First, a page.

You will then need a tank that is 5 gallons or larger for the breeding adults. The water should also be slightly acidic although it doesn’t have to be nearly as low as for the fry tank, just slightly less than the pH for your main tank.

You should also stock this tank with plants to provide a place for the fry to hide when they are young and feed them infusoria or liquid fry food until they can eat regular fish flakes and pellets.

The breeding pair of Congo Tetras should be conditioned on live foods before attempting to breed them, and this should be done at least a week or two before the actual breeding.

The male will be able to tell when the female is ready to lay eggs as her body will become larger, and darker in color with some blue highlights on it. The female will also hang around the surface of the water for longer periods of time until she is released by the male.

When the female is released, she will swim to the bottom of the tank and begin laying her eggs. The male will follow behind her until she has laid all of them then he will fertilize them for her before swimming off. She wards off any other fish that may come near while this is happening.

When she stops laying eggs the pair should be removed to their own tank.

The eggs will take about 24 hours to hatch, and when they do you will notice that they are all grouped together on the bottom of the tank in a small patch of gravel or whatever substrate is used. You can feed them liquid fry food until they are big enough to eat baby brine shrimp.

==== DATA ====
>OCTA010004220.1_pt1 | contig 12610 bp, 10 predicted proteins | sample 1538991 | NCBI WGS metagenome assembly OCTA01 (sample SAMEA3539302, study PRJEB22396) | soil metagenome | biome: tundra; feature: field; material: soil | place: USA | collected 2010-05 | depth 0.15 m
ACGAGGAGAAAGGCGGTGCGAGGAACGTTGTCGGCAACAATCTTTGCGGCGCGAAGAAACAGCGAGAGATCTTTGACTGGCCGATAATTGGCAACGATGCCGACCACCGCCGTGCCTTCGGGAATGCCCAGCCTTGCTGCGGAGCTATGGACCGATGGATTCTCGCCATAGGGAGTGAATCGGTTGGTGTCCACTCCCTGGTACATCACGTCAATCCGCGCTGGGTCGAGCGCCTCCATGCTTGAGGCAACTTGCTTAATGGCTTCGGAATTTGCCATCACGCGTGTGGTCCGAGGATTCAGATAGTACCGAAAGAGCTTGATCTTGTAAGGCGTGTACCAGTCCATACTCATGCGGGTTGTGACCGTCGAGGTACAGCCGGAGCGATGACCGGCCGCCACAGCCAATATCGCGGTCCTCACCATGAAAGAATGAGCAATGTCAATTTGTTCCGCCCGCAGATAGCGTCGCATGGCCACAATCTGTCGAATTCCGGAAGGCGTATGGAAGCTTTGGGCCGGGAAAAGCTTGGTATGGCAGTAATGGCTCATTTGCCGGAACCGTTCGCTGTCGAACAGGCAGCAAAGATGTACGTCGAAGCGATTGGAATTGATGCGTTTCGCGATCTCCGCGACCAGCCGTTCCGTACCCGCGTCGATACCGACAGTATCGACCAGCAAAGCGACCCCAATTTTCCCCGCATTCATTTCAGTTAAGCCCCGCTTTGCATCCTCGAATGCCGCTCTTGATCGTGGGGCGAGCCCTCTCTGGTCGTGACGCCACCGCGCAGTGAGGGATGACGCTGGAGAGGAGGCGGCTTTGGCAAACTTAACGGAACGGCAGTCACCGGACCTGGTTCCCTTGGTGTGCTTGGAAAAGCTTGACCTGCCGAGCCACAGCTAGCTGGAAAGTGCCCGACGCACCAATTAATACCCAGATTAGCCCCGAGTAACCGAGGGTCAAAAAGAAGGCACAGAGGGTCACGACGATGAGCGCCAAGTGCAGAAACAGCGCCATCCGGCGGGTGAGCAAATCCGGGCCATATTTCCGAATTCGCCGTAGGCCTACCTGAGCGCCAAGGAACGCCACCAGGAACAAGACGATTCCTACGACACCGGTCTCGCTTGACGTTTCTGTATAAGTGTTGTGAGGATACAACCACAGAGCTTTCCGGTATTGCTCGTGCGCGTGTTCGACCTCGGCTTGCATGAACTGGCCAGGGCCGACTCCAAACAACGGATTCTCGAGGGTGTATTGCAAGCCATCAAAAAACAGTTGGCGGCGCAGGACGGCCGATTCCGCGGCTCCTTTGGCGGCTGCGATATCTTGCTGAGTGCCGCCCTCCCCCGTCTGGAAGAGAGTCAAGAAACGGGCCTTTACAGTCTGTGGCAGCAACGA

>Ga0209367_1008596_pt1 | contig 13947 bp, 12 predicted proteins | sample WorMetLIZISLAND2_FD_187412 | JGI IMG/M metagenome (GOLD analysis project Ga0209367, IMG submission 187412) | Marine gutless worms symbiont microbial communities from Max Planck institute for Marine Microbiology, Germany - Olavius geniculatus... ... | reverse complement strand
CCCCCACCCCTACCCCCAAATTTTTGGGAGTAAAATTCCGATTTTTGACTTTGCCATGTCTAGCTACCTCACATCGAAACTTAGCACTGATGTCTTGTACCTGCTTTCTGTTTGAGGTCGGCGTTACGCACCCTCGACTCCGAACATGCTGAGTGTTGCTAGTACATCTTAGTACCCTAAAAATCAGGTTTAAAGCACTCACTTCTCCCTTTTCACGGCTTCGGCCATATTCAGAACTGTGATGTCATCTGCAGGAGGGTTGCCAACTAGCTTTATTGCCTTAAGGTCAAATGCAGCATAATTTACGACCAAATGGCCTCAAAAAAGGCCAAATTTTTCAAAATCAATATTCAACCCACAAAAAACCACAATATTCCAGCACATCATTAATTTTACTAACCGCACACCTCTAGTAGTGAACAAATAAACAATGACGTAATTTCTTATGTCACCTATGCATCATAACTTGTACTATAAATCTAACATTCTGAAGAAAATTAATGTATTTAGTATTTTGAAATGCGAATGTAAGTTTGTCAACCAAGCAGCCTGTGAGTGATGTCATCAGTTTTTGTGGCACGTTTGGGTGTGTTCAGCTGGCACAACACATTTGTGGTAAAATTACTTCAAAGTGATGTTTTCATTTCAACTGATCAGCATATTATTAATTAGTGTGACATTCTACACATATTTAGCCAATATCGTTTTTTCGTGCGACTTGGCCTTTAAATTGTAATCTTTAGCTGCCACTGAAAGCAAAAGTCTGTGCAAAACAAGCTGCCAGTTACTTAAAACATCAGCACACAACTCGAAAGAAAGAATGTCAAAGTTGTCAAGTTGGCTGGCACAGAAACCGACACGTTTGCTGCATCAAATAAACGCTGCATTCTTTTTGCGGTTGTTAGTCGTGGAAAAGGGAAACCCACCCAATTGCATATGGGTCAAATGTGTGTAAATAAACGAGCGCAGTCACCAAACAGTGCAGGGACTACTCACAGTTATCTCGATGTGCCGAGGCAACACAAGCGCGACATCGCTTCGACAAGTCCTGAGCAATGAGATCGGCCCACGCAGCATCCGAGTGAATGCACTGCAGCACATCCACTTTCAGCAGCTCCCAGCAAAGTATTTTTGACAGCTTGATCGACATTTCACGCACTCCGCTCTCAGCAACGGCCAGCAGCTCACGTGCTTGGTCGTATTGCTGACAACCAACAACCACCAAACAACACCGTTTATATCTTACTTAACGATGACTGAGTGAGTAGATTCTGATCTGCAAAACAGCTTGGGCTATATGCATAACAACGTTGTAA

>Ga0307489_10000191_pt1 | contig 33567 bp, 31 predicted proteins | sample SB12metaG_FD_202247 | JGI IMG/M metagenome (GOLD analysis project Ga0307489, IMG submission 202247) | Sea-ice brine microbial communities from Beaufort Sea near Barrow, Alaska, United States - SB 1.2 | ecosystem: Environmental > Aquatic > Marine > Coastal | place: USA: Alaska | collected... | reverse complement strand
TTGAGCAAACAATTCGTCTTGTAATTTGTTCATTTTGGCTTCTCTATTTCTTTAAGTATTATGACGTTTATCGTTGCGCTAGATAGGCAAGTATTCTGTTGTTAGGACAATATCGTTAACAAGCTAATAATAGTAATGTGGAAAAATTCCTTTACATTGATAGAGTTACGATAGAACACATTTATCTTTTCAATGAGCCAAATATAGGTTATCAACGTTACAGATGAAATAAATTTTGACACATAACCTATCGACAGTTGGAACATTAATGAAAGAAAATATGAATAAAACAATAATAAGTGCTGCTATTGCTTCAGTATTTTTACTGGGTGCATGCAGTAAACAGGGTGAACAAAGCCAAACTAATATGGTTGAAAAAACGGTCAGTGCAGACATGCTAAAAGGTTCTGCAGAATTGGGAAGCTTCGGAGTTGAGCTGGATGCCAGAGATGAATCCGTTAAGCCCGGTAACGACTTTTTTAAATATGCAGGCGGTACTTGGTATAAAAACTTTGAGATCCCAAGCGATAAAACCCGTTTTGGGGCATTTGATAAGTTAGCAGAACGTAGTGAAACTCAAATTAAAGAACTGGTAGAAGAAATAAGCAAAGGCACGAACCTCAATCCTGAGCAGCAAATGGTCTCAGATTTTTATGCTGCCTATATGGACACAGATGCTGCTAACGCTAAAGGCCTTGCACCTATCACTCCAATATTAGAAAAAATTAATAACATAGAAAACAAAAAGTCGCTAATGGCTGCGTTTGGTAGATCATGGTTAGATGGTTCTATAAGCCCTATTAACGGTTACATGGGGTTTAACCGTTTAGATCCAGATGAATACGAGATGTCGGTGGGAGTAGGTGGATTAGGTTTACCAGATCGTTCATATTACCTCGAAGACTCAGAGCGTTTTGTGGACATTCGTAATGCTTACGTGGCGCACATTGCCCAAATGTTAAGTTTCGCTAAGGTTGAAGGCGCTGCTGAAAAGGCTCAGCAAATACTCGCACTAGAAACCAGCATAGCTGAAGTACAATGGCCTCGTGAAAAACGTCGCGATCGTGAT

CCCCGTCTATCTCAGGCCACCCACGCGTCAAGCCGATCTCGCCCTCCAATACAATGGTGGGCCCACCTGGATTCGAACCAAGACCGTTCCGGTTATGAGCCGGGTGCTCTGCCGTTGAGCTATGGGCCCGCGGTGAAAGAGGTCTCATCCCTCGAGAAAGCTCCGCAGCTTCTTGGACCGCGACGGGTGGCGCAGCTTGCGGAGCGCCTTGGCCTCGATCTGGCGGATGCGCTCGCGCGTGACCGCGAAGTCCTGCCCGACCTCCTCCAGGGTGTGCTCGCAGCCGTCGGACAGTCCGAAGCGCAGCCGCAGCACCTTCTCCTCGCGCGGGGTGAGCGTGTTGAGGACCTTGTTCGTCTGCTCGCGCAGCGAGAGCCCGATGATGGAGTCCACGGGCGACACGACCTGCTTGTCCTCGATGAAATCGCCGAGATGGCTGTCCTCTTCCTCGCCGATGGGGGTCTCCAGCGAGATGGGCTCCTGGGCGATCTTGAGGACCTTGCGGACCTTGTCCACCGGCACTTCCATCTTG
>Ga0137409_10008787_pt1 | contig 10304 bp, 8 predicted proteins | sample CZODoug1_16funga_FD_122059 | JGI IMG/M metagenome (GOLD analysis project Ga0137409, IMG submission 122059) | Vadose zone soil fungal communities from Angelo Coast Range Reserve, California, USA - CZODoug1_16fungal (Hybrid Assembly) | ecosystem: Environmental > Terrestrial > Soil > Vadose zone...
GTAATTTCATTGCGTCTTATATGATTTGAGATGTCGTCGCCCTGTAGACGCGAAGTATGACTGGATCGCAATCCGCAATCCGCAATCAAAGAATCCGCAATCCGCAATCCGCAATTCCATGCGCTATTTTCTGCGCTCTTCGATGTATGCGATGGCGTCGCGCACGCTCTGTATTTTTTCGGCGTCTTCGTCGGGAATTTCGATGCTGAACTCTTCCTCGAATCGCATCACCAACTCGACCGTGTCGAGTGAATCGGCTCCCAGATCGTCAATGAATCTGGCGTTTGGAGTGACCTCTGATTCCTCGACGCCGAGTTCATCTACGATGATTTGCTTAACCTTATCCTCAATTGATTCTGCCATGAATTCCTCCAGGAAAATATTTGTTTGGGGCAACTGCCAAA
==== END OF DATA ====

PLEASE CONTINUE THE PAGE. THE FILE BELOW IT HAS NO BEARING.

The young fish will grow quickly so you should remove any that are too large for the fry tank into the main tank. If there aren’t enough small ones to go around, they can be separated and put into other tanks with similar water conditions as you want to continue raising them.

How can you tell if a tetra fish is pregnant?

Congo Tetra females have a spot under their belly that is not normally there. You should be able to see this when the fish is full-grown and it will be very easy to notice because of its distinctive shape.

The female will usually carry around 5-8 babies until they are fully formed (around 5 days) before she releases them into the water.

How to sex Congo Tetra fish?

Congo Tetras are hard to sex by looking at them, but there is a very easy way of telling that works about 70% of the time. The best way is to get an aquarium store employee or someone who knows about fish and have them check it for you.

The first thing to do is try to find a fish that has the “egg spot” under its belly. This is the best way of determining if it’s a female, although sometimes males will have them as well.

If you are finding it hard to tell, you can gently press down on the surface of the abdomen where it connects to their body. If the fish is a female it will have an egg embedded under its belly skin.

When you are buying Congo Tetras you can ask for the sex of the fish and make sure that you get 3-4 males for every female in order to prevent aggression.

How do I feed my Congo Tetra?

Congo Tetras are not picky about what they eat. They eat a wide variety of both flakes and live foods.

They enjoy consuming bloodworms, brine shrimp, spinach (not as much frozen), zucchini, krill, small insects like fruit flies or daphnia, and occasionally some tiny pellets.

Can Congo tetras live with angelfish on the same tank?

Congo tetras will sometimes nip at the fins of angelfish. It does not seem to cause any harm, but they can often get aggressive with their tankmates when they become older.